Cosmopolitan Column : I Think I’m Suffering from a Low-Grade Depression. What Can I Do to Make Myself Feel Better?
Question : Hi Athena, I think I’m suffering from a low-grade depression. I’m a student and not on medical aid, so I can’t afford therapy sessions. What can I do to make myself feel better? – Andiswa
I’m so glad that you decided to reach out, because there are so many options available for you.
The first thing to do is to find out exactly what you are suffering from.
I know that you said that you are suffering from a low-grade depression, but a qualified professional (a psychologist, GP or psychiatrist) will need to diagnose this.
You may think you are depressed but it may turn out that you are actually burnt-out or suffering from a physical condition such as a thyroid issue.
Both of these would call for different treatment plans.
So let someone who is qualified and trained assess this for you, so that you can access the most effective treatment for you.
I highly recommend visiting a government hospital or student clinic close to you.
Both of these options offer psychological and medical services at a reduced rate or for free.
Once you know exactly what you are working with it, will become easier to move towards feeling better.
No matter what you may be struggling with, here are some proactive things that you can do to feel better:
1 Get support
Sometimes all we need to do is talk it out.
Lifeline offers face-to-face as well as telephonic counselling on its national toll free line: 0800 12 322.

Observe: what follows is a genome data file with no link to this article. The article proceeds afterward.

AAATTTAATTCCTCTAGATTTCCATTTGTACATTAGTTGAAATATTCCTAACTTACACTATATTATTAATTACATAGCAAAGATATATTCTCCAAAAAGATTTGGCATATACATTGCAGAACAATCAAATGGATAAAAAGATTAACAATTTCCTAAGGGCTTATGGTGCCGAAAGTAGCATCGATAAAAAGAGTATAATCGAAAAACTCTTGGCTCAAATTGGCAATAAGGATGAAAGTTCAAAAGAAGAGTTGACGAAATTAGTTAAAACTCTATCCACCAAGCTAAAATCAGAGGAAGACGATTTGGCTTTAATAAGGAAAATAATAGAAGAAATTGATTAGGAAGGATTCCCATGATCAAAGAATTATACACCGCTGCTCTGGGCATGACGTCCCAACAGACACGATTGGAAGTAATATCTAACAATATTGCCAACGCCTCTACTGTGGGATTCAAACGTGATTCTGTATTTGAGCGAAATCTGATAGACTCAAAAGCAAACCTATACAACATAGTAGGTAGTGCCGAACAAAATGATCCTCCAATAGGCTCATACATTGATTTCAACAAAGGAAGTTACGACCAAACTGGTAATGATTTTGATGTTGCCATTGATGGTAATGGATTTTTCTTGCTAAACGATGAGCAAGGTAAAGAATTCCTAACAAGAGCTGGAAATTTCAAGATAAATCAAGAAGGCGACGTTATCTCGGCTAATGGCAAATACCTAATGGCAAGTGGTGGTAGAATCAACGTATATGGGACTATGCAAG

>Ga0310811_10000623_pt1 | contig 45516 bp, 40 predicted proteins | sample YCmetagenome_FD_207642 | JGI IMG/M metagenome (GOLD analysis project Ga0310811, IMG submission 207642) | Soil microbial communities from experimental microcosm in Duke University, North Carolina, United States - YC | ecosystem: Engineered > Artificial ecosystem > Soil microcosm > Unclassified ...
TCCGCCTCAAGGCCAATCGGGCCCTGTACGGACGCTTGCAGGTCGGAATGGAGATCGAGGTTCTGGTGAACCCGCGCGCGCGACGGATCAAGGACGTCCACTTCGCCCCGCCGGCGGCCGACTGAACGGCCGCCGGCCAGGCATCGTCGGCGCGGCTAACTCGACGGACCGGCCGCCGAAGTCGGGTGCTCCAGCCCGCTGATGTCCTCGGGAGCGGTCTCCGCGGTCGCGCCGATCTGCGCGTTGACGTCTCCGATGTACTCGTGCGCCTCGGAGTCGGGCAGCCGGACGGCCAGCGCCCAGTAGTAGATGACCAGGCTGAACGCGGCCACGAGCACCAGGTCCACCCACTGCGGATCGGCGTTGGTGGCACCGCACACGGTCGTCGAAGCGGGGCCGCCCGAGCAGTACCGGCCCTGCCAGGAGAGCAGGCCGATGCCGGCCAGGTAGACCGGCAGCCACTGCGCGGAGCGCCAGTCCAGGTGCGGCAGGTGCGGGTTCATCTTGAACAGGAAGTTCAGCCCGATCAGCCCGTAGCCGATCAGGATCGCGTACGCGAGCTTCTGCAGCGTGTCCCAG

You can call them any time (24/7) to discuss any problems that you may be facing.
The American Journal of Preventive Medicine published a study by Dr Andrea Dunn that shows that as little as three hours of regular exercise a week can reduce the symptoms of mild to moderate depression.
The participants in the study did an equivalent of 35 minutes walking (six days per week) and it reduced their depressive symptoms by 47%.
This is something highly proactive that you can do that will make you feel better.
I highly recommend teaming up with a friend who can keep you accountable as well as having the added benefit of some ‘talking and walking therapy’.
3 Clean up your diet
Nutritional psychiatry is a relatively new field that researches the link between nutritional factors and our mental and emotional health.
If your diet is bad, it can affect your gastrointestinal system, which in turn can influence your feelings, your sleep patterns and your appetite.
So take note of what your food habits are and change them if need be.
A healthy diet will improve your physical wellbeing and emotional wellbeing too.
4 Mindfulness and meaning
Gaining awareness of what brings meaning and joy in your life is a helpful exercise, because you can then work towards bringing more of that into your life.
You can do this by simply jotting down what has brought you happiness in the past – or working through it with a counsellor.
P.S. If you have a question for you can e-mail or tweet me.
P.S.S. You can receive my FREE AUDIO COURSE right here, designed to get you moving upwards in your life.